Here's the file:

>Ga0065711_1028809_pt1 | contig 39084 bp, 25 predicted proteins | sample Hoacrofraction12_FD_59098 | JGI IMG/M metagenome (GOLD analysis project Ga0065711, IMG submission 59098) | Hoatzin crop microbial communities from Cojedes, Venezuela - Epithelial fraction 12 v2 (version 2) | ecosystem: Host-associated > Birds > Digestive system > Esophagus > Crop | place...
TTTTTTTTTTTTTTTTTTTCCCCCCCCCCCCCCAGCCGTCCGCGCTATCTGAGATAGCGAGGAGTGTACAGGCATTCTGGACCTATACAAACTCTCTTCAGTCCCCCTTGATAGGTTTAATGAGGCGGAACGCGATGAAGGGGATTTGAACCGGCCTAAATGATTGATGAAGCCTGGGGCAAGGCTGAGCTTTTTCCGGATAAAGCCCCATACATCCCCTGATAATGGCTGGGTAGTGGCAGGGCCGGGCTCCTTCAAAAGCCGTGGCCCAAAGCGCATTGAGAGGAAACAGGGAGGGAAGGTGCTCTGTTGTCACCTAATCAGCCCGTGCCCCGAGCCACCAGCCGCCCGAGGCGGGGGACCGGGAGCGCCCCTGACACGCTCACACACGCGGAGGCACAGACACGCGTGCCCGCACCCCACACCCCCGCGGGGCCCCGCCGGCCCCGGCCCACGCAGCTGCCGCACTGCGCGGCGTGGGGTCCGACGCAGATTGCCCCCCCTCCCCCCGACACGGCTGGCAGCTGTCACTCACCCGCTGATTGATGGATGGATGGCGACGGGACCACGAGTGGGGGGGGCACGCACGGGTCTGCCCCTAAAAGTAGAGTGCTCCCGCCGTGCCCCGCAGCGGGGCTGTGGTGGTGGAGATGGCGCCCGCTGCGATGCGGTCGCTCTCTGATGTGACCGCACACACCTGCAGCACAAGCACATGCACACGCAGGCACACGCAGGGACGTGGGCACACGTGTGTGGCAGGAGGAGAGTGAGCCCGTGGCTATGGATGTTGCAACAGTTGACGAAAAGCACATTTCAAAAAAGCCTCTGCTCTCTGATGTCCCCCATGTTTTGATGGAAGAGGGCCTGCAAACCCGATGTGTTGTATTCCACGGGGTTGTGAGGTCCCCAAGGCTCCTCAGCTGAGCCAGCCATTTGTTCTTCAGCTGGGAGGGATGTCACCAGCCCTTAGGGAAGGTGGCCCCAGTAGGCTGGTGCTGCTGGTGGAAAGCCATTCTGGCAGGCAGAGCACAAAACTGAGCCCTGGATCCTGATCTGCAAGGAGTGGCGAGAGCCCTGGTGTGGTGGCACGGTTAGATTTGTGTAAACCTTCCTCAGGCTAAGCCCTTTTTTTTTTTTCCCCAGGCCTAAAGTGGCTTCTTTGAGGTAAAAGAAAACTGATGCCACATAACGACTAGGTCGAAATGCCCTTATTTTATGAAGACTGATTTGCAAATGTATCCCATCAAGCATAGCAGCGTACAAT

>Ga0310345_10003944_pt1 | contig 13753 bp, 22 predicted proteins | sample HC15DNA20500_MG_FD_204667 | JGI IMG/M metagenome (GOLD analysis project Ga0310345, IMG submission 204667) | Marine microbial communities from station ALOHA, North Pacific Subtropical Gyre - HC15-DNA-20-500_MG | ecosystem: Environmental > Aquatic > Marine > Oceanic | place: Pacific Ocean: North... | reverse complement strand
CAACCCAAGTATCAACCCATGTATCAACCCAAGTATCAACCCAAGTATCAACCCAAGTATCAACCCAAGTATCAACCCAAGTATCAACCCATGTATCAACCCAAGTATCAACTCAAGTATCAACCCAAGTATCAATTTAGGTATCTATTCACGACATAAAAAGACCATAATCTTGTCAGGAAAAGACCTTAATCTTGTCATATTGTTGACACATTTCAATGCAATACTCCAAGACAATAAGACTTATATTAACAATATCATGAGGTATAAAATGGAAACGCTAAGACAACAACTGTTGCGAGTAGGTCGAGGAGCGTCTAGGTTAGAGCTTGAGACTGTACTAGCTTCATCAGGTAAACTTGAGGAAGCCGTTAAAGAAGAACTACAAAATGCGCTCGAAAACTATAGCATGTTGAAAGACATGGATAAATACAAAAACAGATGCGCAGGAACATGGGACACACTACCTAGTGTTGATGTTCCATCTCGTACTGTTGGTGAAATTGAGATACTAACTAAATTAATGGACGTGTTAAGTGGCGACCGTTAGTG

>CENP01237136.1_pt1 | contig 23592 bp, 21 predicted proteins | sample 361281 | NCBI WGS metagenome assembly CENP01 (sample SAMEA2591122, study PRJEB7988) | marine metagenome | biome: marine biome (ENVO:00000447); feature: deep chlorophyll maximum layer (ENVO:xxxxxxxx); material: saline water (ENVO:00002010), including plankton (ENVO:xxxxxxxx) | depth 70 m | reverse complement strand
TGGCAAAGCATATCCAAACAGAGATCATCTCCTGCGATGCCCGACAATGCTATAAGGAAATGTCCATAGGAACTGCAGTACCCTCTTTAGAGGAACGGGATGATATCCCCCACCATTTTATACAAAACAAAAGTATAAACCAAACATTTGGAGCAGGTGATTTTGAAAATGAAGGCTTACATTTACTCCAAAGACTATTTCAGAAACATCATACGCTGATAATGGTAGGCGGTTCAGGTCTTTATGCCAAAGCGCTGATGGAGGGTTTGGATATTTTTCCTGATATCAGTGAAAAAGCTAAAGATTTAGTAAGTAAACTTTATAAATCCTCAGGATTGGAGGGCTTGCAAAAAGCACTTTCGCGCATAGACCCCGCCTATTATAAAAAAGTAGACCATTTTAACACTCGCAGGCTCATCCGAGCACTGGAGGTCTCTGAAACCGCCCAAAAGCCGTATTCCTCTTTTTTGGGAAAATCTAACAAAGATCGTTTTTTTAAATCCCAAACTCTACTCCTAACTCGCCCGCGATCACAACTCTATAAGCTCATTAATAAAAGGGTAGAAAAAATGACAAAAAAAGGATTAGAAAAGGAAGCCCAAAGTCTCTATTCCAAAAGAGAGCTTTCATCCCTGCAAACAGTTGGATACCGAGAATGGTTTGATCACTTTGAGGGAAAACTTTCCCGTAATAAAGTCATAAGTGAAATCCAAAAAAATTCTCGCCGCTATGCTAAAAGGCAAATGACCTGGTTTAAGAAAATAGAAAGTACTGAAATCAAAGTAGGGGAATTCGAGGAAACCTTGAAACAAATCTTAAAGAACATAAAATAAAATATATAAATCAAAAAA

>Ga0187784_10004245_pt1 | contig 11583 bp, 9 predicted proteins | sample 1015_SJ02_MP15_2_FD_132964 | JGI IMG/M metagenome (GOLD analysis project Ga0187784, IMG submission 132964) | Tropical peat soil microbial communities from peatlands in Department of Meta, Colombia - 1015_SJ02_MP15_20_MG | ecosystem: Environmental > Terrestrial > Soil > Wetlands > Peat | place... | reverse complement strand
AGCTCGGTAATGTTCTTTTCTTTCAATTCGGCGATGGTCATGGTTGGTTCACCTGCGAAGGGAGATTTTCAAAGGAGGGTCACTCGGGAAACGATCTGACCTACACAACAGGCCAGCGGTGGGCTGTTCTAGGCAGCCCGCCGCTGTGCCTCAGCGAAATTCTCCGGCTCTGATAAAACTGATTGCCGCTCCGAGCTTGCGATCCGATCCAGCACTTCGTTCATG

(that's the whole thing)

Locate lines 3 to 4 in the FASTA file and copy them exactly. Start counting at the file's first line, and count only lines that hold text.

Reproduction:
>Ga0310345_10003944_pt1 | contig 13753 bp, 22 predicted proteins | sample HC15DNA20500_MG_FD_204667 | JGI IMG/M metagenome (GOLD analysis project Ga0310345, IMG submission 204667) | Marine microbial communities from station ALOHA, North Pacific Subtropical Gyre - HC15-DNA-20-500_MG | ecosystem: Environmental > Aquatic > Marine > Oceanic | place: Pacific Ocean: North... | reverse complement strand
CAACCCAAGTATCAACCCATGTATCAACCCAAGTATCAACCCAAGTATCAACCCAAGTATCAACCCAAGTATCAACCCAAGTATCAACCCATGTATCAACCCAAGTATCAACTCAAGTATCAACCCAAGTATCAATTTAGGTATCTATTCACGACATAAAAAGACCATAATCTTGTCAGGAAAAGACCTTAATCTTGTCATATTGTTGACACATTTCAATGCAATACTCCAAGACAATAAGACTTATATTAACAATATCATGAGGTATAAAATGGAAACGCTAAGACAACAACTGTTGCGAGTAGGTCGAGGAGCGTCTAGGTTAGAGCTTGAGACTGTACTAGCTTCATCAGGTAAACTTGAGGAAGCCGTTAAAGAAGAACTACAAAATGCGCTCGAAAACTATAGCATGTTGAAAGACATGGATAAATACAAAAACAGATGCGCAGGAACATGGGACACACTACCTAGTGTTGATGTTCCATCTCGTACTGTTGGTGAAATTGAGATACTAACTAAATTAATGGACGTGTTAAGTGGCGACCGTTAGTG